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July 7, 1978


The opinion of the court was delivered by: MEANOR

This matter comes before the court on defendant's order to show cause seeking a preliminary injunction against plaintiff's alleged patent infringement and unfair competition. On August 30, 1977, plaintiff Zenith Laboratories, Inc. (hereinafter Zenith) brought suit against defendant Eli Lilly and Company (hereinafter Lilly) for a declaratory judgment of non-infringement and invalidity with regard to two of Lilly's patents covering compounds in the family of antibiotic drugs known as cephalosporins. More specifically, Zenith alleged that United States Patent No. 3,507,861 (hereinafter "861 Patent), entitled "Certain 3-Methyl-Cephalosporin Compounds," and United States Patent No. 3,655,656 (hereinafter "656 Patent), entitled "Crystalline Cephalexin Monohydrate," are invalid, and that Zenith's sale of cephalexin monohydrate in capsule form in the United States does not infringe on said patents. Lilly has counterclaimed for infringement of both patents, conspiracy to violate the U.S. patent laws with certain unnamed foreign drug manufacturers, and unfair competition predicated on federal and state statutes and various state common law theories. Jurisdiction of the action is grounded on 28 U.S.C. ┬ž 1338(a) (1976).

Lilly has applied for a preliminary injunction against Zenith's infringement of the "656 Patent by the sale of cephalexin monohydrate and against Zenith's unfair competition by the adoption of trade dress similar to that of Lilly's cephalexin monohydrate product, marketed under the trademark Kelfex. At a limited hearing held on December 12, 1977, both parties agreed that a full evidentiary hearing was unnecessary. Thus, the instant application is before me on affidavits, briefs and oral argument. *fn1" I find that a preliminary injunction against Zenith's infringement of the "656 Patent is justified and grant Lilly's motion to the extent that it pertains to infringement. Because this relief moots the remainder of Lilly's motion, I do not reach Lilly's unfair competition claims.



 The cephalosporins are a family of antibiotic drugs derived from material produced by the fungus Cephalosporium acremonium. Cephalosporin-C, the parent compound from which the drug family was developed, was first isolated by British scientists in the 1950s. As a group the cephalosporins possess a number of properties which make them unusually effective as antibiotics. Bacteria are commonly classified in accordance with whether they take or reject a so-called Gram stain, named after the scientist who discovered the classification test. Those which take stain are termed gram-positive; those which reject it, gram-negative. While penicillin, a comparable antibiotic, is active against only gram-positive bacteria, the cephalosporins are effective against both gram-positive and gram-negative strains. Cephalosporins also have low toxicity and allergenicity, producing relatively few adverse side effects and allergic reactions. One consequence of this is that cephalosporins may sometimes be used to treat penicillin-allergic individuals. (Abraham Affidavit 1-3; Flynn Affidavit 3-4).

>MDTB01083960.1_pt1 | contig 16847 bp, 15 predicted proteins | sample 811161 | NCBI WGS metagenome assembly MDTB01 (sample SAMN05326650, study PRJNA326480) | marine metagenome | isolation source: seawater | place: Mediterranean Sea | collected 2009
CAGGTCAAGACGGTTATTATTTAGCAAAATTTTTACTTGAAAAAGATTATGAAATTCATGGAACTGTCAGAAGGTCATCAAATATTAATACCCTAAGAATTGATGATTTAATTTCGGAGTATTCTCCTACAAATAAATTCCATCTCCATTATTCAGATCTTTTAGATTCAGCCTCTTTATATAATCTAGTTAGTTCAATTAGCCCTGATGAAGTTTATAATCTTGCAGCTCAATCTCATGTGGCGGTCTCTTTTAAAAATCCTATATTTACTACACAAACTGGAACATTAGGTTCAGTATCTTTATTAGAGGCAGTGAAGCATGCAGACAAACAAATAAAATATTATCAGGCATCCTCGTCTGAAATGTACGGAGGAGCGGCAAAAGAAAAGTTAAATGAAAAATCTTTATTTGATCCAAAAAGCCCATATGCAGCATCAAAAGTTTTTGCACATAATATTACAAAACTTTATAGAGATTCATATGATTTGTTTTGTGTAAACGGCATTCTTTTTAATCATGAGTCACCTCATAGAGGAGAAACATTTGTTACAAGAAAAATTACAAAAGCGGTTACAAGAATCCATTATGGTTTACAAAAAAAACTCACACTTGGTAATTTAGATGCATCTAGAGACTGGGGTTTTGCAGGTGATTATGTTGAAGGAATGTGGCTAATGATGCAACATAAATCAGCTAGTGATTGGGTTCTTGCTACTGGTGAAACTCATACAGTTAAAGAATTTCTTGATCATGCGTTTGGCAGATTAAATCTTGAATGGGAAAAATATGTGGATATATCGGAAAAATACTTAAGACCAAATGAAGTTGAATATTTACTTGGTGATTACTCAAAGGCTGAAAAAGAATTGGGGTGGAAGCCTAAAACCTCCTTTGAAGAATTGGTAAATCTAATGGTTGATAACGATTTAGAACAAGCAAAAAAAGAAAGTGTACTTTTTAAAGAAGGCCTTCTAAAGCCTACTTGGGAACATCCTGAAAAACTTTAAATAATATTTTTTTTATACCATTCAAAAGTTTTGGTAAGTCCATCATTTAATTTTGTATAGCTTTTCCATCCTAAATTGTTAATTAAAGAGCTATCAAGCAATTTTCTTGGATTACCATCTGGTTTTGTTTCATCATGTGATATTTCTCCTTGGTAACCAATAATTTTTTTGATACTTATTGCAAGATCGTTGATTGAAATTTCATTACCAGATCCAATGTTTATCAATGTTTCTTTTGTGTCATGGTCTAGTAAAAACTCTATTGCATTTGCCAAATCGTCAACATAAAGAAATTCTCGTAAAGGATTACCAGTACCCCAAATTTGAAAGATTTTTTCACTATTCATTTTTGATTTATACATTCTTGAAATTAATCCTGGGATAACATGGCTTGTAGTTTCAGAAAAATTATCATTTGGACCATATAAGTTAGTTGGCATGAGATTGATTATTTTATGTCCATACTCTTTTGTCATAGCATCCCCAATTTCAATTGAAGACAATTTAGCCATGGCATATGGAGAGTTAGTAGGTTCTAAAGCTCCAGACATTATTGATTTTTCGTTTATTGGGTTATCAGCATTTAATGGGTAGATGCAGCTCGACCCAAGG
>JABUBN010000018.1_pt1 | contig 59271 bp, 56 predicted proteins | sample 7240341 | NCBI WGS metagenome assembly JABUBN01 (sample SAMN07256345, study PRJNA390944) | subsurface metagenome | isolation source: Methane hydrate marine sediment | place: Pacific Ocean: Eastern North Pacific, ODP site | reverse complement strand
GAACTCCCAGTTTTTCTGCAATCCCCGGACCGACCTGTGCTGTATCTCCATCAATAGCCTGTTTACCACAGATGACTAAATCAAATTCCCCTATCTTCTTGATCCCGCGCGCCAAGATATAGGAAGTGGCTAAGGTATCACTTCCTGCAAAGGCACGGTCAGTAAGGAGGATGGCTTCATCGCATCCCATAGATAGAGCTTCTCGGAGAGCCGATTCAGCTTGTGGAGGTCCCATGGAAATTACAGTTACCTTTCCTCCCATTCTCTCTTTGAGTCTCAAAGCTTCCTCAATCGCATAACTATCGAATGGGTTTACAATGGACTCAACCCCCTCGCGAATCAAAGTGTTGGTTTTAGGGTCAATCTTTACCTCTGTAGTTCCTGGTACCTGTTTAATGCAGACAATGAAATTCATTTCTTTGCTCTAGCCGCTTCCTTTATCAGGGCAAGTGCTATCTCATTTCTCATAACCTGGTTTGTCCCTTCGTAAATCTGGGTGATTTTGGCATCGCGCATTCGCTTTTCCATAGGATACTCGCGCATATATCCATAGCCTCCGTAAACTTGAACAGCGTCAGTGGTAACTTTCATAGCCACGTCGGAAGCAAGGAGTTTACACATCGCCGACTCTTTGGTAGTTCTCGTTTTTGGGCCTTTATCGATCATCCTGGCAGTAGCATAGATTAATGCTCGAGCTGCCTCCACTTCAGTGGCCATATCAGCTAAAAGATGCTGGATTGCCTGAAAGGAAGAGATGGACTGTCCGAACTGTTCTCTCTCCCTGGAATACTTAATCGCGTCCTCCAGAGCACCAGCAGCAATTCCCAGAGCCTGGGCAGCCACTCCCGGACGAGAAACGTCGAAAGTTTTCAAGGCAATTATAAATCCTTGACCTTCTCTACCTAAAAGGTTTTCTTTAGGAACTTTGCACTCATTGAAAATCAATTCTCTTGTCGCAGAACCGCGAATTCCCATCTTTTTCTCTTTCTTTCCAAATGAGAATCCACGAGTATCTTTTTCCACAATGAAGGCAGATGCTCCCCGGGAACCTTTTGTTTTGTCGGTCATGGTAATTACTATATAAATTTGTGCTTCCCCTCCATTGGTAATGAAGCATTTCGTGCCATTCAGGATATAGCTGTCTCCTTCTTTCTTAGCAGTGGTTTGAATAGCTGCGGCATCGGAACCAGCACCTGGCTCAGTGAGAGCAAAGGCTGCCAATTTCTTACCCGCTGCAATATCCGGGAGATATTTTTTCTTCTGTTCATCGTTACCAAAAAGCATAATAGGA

In terms of chemical structure, the members of the cephalosporin family have in common a central structural nucleus formed of a 6-membered ring of 7-aminocephalosporanic acid (7-ACA). The various cephalosporins differ from one another in the number and type of side chains attached to the nucleus. While the family members have approximately the same range of antibiotic activity and toxicity, their structural differences result in variant pharmacological properties, that is, differing chemical behavior in the body.

 In the early 1960s, British scientists discovered a method to isolate 7-ACA nucleus and add various side chains to create a variety of cephalosporins with activity more potent than Cephalosporin-C. However, the methods used were not practicable for the production of cephalosporins on a commercial scale. About this time the National Research Development Corporation, a crown corporation of Great Britain founded to assist in the commercialization of the inventions of British subjects, became involved in promoting cephalosporin research. It concluded agreements with a number of pharmaceutical companies whereby the companies committed themselves to participate in cephalosporin research and to turn over their findings to the corporation in exchange for access to prior research results and other technical aid. Lilly and at least seven other laboratories in several countries agreed to embark on this research effort. (Flynn Affidavit 4).

 Lilly was the first to develop an efficient method of producing 7-ACA nucleus, and by early 1962 Lilly's first cephalosporin antibiotic was ready for clinical trials. (Flynn Affidavit 5-8).